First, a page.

As consumers are increasingly aware of and influenced by the environmental impact different foods products have, the future of food could be frozen.

Frozen food allows consumers to take control over the amount of food waste that they produce.

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In its Q3 2019 consumer survey, GlobalData found that 46% of global consumers state that they are actively trying to buy products that are better for the environment.

The ability to preserve perishable food in this way allows consumers to have more flexibility when it comes to using and storing different meals and ingredients. Frozen food has a longer shelf life and, ultimately, means consumers are less likely to throw away uneaten food.

Frozen sections are gaining more space and an increased number of product lines in some food retailers. Frozen food categories are also seeing investment in new ranges such vegan and plant-based foods, showing that brands and manufacturers are keen to ensure that innovation also reaches these aisles.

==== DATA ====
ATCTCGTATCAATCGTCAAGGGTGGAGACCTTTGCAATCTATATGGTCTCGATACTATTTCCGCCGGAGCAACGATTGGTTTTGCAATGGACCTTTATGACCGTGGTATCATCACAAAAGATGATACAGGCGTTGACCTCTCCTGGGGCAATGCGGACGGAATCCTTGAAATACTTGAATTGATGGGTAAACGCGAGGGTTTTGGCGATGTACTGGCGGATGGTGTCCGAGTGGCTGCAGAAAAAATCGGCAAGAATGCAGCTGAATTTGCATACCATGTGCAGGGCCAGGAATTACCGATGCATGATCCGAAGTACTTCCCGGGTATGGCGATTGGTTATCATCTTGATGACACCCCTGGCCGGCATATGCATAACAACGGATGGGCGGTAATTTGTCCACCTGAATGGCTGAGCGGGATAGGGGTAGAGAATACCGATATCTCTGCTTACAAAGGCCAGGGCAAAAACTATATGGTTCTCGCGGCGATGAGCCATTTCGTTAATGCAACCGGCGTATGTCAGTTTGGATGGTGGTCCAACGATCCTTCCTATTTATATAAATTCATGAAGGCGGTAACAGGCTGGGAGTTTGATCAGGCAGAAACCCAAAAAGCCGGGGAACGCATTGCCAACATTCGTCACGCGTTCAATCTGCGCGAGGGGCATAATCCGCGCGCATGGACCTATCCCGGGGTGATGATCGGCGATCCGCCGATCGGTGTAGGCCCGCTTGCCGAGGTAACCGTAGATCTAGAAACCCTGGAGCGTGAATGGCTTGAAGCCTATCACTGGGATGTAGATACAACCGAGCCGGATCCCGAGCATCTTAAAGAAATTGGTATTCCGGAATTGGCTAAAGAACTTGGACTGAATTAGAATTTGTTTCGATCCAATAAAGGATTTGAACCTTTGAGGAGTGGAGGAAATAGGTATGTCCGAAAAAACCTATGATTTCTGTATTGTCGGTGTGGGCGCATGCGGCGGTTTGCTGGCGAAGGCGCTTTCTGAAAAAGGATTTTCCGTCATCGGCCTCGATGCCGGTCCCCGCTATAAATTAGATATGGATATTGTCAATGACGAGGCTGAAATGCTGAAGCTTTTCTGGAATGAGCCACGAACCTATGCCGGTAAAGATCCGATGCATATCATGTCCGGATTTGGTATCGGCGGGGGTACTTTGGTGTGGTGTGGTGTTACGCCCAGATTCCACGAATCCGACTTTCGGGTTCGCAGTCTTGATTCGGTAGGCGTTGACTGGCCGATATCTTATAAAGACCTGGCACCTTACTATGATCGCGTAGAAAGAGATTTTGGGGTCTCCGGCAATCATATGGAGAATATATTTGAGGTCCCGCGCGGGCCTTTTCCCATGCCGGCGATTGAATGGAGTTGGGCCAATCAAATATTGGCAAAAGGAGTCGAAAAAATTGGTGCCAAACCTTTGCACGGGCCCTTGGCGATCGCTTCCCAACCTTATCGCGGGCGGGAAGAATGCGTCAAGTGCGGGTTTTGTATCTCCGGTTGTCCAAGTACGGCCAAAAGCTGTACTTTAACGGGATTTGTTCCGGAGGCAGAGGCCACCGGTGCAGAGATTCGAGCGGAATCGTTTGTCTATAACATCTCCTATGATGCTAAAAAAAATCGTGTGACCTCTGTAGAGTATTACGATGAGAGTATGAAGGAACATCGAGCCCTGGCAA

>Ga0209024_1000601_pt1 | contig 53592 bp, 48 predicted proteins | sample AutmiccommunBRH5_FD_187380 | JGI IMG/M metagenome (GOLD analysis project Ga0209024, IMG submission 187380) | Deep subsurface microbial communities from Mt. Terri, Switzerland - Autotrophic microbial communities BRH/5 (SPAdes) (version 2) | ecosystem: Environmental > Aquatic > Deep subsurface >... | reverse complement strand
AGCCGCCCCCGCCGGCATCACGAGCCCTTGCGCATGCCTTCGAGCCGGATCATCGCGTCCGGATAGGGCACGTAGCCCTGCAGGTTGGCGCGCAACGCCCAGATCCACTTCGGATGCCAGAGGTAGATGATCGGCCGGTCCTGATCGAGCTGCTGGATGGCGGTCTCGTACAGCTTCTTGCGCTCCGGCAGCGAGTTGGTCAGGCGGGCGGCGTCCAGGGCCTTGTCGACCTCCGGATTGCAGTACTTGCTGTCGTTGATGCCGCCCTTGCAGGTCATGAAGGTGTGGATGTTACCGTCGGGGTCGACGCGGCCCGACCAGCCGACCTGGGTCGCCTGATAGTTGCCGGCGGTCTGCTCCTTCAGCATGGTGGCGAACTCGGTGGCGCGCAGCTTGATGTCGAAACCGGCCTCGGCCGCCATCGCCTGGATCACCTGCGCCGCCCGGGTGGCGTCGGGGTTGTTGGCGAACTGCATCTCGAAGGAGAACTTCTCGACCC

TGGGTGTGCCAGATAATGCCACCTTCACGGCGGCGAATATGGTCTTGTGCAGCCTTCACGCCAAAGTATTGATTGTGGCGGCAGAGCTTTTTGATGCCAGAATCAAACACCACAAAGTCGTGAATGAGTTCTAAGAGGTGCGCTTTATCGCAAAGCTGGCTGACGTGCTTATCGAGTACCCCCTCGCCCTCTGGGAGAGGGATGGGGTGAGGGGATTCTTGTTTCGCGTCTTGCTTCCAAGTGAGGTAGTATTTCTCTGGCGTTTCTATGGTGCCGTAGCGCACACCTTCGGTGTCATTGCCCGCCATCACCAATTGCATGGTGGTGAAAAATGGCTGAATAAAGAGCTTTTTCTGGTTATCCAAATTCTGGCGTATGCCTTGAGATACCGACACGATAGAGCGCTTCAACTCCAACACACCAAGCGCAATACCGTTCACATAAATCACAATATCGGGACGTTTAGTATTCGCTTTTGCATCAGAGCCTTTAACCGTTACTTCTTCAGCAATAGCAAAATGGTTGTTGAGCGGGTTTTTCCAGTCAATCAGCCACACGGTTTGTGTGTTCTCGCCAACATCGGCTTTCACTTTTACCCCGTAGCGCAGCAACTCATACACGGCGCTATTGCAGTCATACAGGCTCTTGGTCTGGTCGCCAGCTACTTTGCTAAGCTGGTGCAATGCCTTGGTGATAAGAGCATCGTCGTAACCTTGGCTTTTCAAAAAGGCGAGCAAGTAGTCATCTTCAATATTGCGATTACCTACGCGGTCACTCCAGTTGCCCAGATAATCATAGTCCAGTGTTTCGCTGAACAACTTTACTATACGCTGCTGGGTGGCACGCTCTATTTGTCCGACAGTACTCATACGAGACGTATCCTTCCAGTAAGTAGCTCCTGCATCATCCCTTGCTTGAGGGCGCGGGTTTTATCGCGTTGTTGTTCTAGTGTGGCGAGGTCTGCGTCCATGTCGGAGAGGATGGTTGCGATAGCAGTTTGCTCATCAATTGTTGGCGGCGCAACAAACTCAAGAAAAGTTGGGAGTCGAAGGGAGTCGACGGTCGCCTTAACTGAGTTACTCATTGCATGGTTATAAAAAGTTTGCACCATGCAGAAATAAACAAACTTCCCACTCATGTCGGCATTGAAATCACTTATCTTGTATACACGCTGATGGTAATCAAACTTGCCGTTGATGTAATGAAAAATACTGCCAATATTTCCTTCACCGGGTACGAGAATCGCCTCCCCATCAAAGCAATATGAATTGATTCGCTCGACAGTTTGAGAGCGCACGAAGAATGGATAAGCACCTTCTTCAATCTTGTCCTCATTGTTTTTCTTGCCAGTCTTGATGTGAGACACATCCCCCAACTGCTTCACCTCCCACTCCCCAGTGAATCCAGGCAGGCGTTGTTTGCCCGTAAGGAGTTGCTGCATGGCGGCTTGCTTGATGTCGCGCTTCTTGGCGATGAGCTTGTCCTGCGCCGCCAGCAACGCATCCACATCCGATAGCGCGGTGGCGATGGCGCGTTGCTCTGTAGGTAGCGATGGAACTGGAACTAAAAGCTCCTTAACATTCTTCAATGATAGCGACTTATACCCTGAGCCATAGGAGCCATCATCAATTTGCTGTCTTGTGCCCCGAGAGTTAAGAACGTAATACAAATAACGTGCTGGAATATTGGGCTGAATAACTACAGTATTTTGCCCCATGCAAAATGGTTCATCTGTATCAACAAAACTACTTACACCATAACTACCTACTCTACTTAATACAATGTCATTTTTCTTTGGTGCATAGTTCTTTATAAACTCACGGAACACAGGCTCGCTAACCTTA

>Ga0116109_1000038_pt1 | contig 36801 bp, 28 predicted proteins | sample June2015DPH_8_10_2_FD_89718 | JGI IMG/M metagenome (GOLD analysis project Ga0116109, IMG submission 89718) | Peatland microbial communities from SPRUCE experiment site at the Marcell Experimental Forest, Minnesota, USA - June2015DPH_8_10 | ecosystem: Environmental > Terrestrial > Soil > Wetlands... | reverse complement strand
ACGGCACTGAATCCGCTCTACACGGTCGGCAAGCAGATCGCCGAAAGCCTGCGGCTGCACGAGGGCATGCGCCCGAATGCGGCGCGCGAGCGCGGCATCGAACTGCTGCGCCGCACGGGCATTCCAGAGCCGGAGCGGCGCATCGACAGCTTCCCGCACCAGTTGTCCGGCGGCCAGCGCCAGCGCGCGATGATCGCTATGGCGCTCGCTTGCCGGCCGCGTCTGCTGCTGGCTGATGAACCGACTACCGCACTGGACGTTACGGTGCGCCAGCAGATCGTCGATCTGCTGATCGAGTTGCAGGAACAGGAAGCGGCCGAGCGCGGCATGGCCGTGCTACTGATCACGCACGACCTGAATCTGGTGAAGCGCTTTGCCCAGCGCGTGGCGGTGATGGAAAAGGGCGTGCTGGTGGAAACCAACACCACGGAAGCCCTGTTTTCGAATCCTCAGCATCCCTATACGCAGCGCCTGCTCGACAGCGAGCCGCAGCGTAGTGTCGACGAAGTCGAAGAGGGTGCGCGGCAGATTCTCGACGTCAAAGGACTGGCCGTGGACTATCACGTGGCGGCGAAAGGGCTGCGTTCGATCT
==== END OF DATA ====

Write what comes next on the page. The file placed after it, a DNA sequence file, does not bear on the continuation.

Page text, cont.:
In an interview for BBC Good Food, April Preston, Food Product Director at Marks and Spencer said, ‘we’re seeing new challenger brands and convenient no-waste options that make it more appealing. American supermarkets have everything from chopped garlic cubes to entire meal kits in their freezers.’

The UK food retailer, Iceland, has long championed the benefits of frozen food stating that alongside other benefits such as choice, value and convenience, it is ‘intrinsically less wasteful than fresh food’ and therefore ‘minimises waste in our stores supply chain, and in our customers’ homes’.

As consumer demand for products that reduce environmental impact increases, brands and manufacturers may find themselves considering frozen variants of their products and ranges in order to pro-long shelf life and reduce potential leftover product being thrown away.